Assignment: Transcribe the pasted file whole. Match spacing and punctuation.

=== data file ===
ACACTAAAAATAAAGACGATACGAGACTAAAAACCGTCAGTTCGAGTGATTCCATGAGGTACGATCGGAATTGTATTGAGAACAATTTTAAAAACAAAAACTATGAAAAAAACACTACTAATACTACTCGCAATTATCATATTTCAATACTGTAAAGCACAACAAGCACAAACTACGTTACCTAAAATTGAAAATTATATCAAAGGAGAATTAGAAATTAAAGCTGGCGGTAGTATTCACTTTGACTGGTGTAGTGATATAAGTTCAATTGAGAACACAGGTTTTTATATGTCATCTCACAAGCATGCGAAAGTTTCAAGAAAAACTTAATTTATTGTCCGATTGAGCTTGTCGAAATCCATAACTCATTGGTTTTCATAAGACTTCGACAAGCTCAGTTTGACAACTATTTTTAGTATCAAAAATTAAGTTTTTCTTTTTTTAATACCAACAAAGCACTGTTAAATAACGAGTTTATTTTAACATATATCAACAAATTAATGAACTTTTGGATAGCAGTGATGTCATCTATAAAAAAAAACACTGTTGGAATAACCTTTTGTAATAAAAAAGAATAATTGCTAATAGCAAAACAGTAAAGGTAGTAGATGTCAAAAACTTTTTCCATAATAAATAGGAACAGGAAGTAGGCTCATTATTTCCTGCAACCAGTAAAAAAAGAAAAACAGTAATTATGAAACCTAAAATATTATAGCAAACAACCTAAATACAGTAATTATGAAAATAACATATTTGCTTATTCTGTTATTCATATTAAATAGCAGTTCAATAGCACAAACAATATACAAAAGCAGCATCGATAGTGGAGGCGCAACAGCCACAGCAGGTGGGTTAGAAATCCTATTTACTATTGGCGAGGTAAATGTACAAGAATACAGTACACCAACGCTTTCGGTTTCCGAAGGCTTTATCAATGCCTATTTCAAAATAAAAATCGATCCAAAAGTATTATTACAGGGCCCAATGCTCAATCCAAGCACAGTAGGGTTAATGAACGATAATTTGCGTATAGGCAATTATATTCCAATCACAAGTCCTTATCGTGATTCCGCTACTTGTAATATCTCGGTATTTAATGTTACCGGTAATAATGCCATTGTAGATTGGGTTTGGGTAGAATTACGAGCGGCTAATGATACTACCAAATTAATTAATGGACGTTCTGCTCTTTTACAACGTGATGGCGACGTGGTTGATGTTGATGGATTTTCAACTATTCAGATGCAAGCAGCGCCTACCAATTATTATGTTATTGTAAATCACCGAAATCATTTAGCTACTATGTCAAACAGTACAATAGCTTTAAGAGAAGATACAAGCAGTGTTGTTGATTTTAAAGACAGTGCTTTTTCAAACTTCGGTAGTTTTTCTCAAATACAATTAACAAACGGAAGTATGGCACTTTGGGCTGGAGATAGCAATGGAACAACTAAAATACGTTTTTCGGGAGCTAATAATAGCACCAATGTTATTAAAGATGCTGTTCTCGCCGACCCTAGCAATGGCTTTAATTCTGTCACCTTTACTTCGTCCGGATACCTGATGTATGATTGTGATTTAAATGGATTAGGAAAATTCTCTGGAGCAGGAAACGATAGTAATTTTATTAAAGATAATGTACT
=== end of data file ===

ACACTAAAAATAAAGACGATACGAGACTAAAAACCGTCAGTTCGAGTGATTCCATGAGGTACGATCGGAATTGTATTGAGAACAATTTTAAAAACAAAAACTATGAAAAAAACACTACTAATACTACTCGCAATTATCATATTTCAATACTGTAAAGCACAACAAGCACAAACTACGTTACCTAAAATTGAAAATTATATCAAAGGAGAATTAGAAATTAAAGCTGGCGGTAGTATTCACTTTGACTGGTGTAGTGATATAAGTTCAATTGAGAACACAGGTTTTTATATGTCATCTCACAAGCATGCGAAAGTTTCAAGAAAAACTTAATTTATTGTCCGATTGAGCTTGTCGAAATCCATAACTCATTGGTTTTCATAAGACTTCGACAAGCTCAGTTTGACAACTATTTTTAGTATCAAAAATTAAGTTTTTCTTTTTTTAATACCAACAAAGCACTGTTAAATAACGAGTTTATTTTAACATATATCAACAAATTAATGAACTTTTGGATAGCAGTGATGTCATCTATAAAAAAAAACACTGTTGGAATAACCTTTTGTAATAAAAAAGAATAATTGCTAATAGCAAAACAGTAAAGGTAGTAGATGTCAAAAACTTTTTCCATAATAAATAGGAACAGGAAGTAGGCTCATTATTTCCTGCAACCAGTAAAAAAAGAAAAACAGTAATTATGAAACCTAAAATATTATAGCAAACAACCTAAATACAGTAATTATGAAAATAACATATTTGCTTATTCTGTTATTCATATTAAATAGCAGTTCAATAGCACAAACAATATACAAAAGCAGCATCGATAGTGGAGGCGCAACAGCCACAGCAGGTGGGTTAGAAATCCTATTTACTATTGGCGAGGTAAATGTACAAGAATACAGTACACCAACGCTTTCGGTTTCCGAAGGCTTTATCAATGCCTATTTCAAAATAAAAATCGATCCAAAAGTATTATTACAGGGCCCAATGCTCAATCCAAGCACAGTAGGGTTAATGAACGATAATTTGCGTATAGGCAATTATATTCCAATCACAAGTCCTTATCGTGATTCCGCTACTTGTAATATCTCGGTATTTAATGTTACCGGTAATAATGCCATTGTAGATTGGGTTTGGGTAGAATTACGAGCGGCTAATGATACTACCAAATTAATTAATGGACGTTCTGCTCTTTTACAACGTGATGGCGACGTGGTTGATGTTGATGGATTTTCAACTATTCAGATGCAAGCAGCGCCTACCAATTATTATGTTATTGTAAATCACCGAAATCATTTAGCTACTATGTCAAACAGTACAATAGCTTTAAGAGAAGATACAAGCAGTGTTGTTGATTTTAAAGACAGTGCTTTTTCAAACTTCGGTAGTTTTTCTCAAATACAATTAACAAACGGAAGTATGGCACTTTGGGCTGGAGATAGCAATGGAACAACTAAAATACGTTTTTCGGGAGCTAATAATAGCACCAATGTTATTAAAGATGCTGTTCTCGCCGACCCTAGCAATGGCTTTAATTCTGTCACCTTTACTTCGTCCGGATACCTGATGTATGATTGTGATTTAAATGGATTAGGAAAATTCTCTGGAGCAGGAAACGATAGTAATTTTATTAAAGATAATGTACT